The etymology of the word spam is fascinating. When we speak of spam in reference to unsolicited commercial email (commonly abbreviated to UCE) the acronym S-P-A-M does not stand for anything to do with messaging or email.
The word spam actually has its roots in a rather disgusting luncheon meat – the lead product for American food company Hormel Foods – and early computer geeks’ love of surreal British comedy hit Monty Python’s Flying Circus.
The first can of Spam luncheon meat was produced in 1937 and it quickly became the USA’s biggest seller. When America entered World War II, so did Spam. Allied troops in Europe were given 15 million cans of Spam each week to keep them nourished. And the luncheon meat was subsequently praised by both Dwight Eisenhower and Margaret Thatcher for its role in the allied victory.
There is a full history of Spam’s wartime involvement on Hormel Foods website.
So where did ‘Spam’ come from? Its origin has been heavily debated. The name Spam was derived from a contraction of ‘spiced ham’. The original variety of Spam is still available today, acknowledged as the ‘spiced hammiest’ of them all.
During WWII and beyond, the meat colloquially became known in the UK as an acronym that stood for Special Processed American Meat.
Whilst it may have been a saviour in wartime, the taste of the luncheon meat leaves a lot to be desired, according to food critics.
The Python's Spam
If you haven’t checked out Monty Python before, you are in for a treat.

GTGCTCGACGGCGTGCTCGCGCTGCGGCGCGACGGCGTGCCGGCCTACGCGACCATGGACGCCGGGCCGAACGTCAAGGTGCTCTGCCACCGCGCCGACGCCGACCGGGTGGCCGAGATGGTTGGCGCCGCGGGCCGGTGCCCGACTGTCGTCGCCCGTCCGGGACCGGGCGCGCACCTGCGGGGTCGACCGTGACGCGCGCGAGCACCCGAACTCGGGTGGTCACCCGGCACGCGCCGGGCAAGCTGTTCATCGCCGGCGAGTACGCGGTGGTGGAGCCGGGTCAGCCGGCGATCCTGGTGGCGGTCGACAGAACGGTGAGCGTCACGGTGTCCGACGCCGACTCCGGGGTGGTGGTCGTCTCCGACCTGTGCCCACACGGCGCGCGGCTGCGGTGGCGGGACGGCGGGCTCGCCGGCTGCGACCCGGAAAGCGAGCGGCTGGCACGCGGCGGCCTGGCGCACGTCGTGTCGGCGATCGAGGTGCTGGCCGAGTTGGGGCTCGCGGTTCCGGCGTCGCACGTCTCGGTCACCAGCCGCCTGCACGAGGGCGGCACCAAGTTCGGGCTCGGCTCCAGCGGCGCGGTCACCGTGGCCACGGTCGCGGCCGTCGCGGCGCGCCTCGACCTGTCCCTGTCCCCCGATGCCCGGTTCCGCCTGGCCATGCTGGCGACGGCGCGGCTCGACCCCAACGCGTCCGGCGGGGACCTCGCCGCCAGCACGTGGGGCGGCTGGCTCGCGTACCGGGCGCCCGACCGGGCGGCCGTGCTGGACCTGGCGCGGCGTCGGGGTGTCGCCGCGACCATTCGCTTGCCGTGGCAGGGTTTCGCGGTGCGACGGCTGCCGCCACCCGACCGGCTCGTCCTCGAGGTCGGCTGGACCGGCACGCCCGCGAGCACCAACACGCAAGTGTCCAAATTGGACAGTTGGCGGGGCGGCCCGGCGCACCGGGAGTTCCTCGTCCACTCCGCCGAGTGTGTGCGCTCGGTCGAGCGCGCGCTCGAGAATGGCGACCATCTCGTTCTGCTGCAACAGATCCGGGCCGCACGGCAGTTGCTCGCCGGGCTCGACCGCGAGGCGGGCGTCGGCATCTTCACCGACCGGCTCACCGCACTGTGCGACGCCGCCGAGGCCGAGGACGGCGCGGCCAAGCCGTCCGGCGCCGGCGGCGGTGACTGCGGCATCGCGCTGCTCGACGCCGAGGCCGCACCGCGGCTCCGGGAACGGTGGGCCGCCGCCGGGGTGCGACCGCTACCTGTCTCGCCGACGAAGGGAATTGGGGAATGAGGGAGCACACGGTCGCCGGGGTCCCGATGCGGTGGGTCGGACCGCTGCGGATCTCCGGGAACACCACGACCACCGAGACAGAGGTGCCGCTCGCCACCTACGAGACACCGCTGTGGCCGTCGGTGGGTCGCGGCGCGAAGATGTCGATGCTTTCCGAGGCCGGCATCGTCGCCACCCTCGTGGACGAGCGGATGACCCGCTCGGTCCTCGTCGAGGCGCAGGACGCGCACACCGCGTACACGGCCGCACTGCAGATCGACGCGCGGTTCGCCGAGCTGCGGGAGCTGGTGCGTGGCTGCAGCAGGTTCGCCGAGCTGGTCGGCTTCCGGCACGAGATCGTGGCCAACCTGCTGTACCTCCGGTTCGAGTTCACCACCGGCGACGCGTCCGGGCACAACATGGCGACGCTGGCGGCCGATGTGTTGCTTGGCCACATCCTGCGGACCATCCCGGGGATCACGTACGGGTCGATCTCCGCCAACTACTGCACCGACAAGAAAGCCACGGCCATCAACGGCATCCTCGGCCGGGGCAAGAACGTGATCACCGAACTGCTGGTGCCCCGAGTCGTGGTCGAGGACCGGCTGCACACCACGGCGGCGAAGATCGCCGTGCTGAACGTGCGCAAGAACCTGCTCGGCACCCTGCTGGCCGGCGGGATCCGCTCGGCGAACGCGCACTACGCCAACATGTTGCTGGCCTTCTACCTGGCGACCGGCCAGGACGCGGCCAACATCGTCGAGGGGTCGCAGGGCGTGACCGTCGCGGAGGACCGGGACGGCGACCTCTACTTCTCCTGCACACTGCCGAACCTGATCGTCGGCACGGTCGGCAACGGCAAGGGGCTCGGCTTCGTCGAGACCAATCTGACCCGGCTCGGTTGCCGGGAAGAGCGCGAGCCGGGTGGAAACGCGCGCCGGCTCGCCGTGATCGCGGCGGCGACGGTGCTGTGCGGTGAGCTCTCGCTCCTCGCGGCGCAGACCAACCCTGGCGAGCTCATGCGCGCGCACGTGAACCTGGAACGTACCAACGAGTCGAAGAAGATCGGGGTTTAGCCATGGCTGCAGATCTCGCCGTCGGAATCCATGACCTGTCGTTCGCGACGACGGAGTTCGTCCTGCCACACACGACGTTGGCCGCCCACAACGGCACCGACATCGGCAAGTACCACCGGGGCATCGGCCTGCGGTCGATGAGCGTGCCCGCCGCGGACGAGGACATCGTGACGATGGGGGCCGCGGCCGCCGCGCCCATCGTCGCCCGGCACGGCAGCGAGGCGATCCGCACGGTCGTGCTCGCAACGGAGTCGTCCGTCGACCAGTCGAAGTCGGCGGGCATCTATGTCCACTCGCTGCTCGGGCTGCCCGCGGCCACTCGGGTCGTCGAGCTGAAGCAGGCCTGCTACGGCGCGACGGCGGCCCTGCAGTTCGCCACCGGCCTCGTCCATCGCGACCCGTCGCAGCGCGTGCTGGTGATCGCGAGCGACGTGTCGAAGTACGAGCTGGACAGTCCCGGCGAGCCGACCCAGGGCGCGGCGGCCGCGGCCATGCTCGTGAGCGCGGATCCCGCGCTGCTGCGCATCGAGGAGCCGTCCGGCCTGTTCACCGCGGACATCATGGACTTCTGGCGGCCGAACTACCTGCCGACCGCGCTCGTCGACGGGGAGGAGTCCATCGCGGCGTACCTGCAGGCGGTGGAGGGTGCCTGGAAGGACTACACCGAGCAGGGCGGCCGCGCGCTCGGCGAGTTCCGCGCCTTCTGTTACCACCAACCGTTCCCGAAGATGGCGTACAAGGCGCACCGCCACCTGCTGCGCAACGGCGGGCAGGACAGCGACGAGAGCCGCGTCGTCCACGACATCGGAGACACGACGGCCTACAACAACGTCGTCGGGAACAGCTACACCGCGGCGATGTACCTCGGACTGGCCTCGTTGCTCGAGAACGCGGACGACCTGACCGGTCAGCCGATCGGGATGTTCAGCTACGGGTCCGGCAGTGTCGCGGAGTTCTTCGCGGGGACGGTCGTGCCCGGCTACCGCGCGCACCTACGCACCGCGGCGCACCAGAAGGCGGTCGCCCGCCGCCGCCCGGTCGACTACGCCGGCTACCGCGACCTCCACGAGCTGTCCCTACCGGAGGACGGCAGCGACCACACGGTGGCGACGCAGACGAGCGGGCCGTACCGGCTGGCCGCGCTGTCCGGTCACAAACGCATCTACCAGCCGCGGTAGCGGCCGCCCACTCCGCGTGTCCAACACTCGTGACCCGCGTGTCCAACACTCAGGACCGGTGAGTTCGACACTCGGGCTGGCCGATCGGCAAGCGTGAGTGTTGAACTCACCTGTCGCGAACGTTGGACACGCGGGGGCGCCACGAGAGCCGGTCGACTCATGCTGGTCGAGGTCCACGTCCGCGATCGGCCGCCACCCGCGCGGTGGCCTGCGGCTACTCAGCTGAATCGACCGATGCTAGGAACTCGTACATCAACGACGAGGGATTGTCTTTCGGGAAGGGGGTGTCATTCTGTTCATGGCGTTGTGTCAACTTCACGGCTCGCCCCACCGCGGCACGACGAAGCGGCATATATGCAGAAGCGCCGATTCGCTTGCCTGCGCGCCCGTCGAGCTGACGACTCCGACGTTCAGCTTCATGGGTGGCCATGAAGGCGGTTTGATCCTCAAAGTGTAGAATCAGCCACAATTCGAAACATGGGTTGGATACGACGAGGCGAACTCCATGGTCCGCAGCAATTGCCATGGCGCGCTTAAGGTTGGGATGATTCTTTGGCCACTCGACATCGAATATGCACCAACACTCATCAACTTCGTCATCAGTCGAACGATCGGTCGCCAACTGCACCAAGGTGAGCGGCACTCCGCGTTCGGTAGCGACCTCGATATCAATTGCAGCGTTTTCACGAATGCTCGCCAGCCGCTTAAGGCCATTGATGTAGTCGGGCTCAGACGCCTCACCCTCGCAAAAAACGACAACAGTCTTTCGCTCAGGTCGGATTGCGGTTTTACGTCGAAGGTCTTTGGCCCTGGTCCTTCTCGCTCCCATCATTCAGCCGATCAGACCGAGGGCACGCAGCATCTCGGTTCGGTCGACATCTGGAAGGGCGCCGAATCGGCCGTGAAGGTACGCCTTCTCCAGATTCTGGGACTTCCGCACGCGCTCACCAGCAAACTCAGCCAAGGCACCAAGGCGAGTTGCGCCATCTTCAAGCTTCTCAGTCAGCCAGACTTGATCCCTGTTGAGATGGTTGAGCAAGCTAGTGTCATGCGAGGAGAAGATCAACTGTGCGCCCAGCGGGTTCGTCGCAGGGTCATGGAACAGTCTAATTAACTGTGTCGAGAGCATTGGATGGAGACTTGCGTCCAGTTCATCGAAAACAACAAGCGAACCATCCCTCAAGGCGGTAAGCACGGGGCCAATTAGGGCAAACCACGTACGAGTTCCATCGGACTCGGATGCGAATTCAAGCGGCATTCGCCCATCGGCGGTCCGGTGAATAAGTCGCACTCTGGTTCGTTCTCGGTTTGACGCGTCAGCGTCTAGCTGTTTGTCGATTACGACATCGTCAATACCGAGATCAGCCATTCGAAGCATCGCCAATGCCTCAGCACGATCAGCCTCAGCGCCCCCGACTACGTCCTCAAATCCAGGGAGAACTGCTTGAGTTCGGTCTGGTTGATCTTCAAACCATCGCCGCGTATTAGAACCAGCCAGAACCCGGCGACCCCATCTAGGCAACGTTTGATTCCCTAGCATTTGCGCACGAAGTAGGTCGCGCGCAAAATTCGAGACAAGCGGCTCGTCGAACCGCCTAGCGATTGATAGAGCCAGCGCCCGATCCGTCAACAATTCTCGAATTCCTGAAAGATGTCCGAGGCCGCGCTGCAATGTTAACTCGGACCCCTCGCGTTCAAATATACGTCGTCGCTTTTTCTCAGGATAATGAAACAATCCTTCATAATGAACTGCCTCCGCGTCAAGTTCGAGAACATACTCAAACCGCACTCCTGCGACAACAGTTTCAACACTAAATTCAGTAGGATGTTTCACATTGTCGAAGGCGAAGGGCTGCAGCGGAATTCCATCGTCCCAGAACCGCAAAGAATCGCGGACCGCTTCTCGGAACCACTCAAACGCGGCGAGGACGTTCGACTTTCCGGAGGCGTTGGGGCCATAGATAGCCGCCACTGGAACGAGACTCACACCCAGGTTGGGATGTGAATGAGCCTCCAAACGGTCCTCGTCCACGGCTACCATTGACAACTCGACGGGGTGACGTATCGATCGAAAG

The hilarious Monty Python "Spam" sketch is set in a greasy spoon cafe with a menu in which every single dish features spam (some with an extra side of spam). As the scene unfolds, you can see why this sketch is a great analogy for unsolicited and unwanted email.
How did "Spam" become spam?
Using spam to describe unsolicited email started in 1994. A mercenary programmer created a simple script which posted the same message from the now infamous lawyers Canter and Siegel to every single message board on USENET, the world's largest online conferencing system.
The computer geeks on the conference system – who clearly were big fans of Monty Python – identified the mass mailing as spam and the name caught on. To this day, the term spam refers to the unsolicited junk mail that now make up around 80 to 85% of email.
If you're still hungry for more, check out the complete history of spam.
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